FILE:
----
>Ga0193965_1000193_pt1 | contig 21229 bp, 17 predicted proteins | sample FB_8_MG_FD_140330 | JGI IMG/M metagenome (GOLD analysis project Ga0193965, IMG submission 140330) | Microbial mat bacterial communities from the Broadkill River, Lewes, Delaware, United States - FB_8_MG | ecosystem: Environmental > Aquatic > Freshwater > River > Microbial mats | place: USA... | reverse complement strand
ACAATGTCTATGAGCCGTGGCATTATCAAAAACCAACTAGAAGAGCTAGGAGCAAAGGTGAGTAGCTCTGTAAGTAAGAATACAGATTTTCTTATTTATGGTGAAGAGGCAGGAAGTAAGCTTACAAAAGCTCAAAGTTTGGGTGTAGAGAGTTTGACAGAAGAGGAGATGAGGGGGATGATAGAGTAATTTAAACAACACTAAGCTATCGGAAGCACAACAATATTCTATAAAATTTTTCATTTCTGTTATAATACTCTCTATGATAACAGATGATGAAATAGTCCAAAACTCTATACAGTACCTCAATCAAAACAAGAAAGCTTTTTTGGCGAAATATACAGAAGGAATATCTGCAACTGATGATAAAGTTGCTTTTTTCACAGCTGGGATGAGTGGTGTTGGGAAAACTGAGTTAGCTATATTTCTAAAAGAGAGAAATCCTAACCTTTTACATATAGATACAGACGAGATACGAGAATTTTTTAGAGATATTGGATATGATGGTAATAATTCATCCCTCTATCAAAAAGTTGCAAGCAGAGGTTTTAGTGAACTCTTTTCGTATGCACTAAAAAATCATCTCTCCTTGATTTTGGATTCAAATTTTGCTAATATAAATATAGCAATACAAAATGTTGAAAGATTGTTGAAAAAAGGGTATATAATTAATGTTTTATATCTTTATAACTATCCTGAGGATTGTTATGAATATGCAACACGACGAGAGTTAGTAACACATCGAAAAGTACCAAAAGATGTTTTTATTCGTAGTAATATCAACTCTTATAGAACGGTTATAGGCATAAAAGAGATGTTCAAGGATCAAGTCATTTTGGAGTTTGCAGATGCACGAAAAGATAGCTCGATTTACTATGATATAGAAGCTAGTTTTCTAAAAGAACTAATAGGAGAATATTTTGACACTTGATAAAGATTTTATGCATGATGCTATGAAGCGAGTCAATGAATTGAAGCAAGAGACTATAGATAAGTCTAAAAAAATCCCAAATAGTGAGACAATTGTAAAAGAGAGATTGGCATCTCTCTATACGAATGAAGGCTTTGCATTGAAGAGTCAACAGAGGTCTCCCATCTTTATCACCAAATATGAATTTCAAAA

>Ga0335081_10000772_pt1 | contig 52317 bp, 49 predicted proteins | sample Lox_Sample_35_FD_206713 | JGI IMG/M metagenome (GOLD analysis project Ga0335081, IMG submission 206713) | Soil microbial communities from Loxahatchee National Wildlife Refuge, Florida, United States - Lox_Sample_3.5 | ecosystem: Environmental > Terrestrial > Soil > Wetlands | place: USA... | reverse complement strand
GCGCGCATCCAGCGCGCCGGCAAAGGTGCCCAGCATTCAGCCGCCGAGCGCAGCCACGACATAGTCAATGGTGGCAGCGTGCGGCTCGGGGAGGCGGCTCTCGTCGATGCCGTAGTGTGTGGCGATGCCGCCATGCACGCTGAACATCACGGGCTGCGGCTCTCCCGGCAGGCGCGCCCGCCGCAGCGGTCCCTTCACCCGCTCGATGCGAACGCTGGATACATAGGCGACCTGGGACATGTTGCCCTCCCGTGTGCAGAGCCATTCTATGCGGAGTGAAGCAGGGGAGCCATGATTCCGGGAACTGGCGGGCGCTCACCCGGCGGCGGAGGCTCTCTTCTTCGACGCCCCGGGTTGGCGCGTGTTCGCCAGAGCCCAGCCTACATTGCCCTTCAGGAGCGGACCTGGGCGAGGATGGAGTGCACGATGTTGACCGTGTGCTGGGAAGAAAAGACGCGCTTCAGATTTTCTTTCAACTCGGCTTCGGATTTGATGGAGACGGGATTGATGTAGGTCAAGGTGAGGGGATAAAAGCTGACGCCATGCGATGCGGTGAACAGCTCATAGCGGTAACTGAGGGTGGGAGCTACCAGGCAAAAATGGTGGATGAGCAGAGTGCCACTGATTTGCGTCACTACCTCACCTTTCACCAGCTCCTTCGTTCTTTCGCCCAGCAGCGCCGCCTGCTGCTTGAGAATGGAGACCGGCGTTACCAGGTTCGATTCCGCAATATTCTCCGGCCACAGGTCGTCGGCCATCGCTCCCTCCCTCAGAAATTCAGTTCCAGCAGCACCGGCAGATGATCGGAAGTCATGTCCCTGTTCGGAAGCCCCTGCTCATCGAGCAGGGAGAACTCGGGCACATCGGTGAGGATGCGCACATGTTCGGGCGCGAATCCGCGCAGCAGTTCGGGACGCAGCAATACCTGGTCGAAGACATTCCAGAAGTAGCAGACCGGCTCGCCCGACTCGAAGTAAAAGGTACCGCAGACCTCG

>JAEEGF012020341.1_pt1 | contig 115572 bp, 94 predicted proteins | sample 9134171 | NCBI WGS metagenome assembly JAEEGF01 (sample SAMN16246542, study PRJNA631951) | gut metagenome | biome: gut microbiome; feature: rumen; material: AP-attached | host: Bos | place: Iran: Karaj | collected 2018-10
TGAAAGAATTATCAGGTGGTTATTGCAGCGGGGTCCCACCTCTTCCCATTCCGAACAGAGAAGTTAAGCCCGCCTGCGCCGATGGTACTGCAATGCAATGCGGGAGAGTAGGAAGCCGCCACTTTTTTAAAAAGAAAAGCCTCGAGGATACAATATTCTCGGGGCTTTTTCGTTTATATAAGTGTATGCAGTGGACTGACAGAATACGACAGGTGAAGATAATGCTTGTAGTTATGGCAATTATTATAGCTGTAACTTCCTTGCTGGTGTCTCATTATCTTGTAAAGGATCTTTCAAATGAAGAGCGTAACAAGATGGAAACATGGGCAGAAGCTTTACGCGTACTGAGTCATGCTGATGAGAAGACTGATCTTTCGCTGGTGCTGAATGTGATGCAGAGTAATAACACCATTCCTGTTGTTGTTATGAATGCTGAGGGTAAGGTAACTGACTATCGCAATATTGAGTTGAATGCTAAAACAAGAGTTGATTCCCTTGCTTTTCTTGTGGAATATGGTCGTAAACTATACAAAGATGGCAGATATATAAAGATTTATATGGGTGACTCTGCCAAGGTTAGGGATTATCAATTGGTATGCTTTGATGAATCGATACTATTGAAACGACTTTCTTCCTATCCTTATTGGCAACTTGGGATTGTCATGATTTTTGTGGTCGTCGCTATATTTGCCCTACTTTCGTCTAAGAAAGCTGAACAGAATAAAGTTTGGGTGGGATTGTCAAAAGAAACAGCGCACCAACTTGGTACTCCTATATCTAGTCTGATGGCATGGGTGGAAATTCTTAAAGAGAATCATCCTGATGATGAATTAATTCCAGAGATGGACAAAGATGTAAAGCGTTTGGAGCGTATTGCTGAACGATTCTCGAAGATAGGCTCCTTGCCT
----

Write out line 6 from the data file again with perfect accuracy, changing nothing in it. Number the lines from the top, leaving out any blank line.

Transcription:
TGAAAGAATTATCAGGTGGTTATTGCAGCGGGGTCCCACCTCTTCCCATTCCGAACAGAGAAGTTAAGCCCGCCTGCGCCGATGGTACTGCAATGCAATGCGGGAGAGTAGGAAGCCGCCACTTTTTTAAAAAGAAAAGCCTCGAGGATACAATATTCTCGGGGCTTTTTCGTTTATATAAGTGTATGCAGTGGACTGACAGAATACGACAGGTGAAGATAATGCTTGTAGTTATGGCAATTATTATAGCTGTAACTTCCTTGCTGGTGTCTCATTATCTTGTAAAGGATCTTTCAAATGAAGAGCGTAACAAGATGGAAACATGGGCAGAAGCTTTACGCGTACTGAGTCATGCTGATGAGAAGACTGATCTTTCGCTGGTGCTGAATGTGATGCAGAGTAATAACACCATTCCTGTTGTTGTTATGAATGCTGAGGGTAAGGTAACTGACTATCGCAATATTGAGTTGAATGCTAAAACAAGAGTTGATTCCCTTGCTTTTCTTGTGGAATATGGTCGTAAACTATACAAAGATGGCAGATATATAAAGATTTATATGGGTGACTCTGCCAAGGTTAGGGATTATCAATTGGTATGCTTTGATGAATCGATACTATTGAAACGACTTTCTTCCTATCCTTATTGGCAACTTGGGATTGTCATGATTTTTGTGGTCGTCGCTATATTTGCCCTACTTTCGTCTAAGAAAGCTGAACAGAATAAAGTTTGGGTGGGATTGTCAAAAGAAACAGCGCACCAACTTGGTACTCCTATATCTAGTCTGATGGCATGGGTGGAAATTCTTAAAGAGAATCATCCTGATGATGAATTAATTCCAGAGATGGACAAAGATGTAAAGCGTTTGGAGCGTATTGCTGAACGATTCTCGAAGATAGGCTCCTTGCCT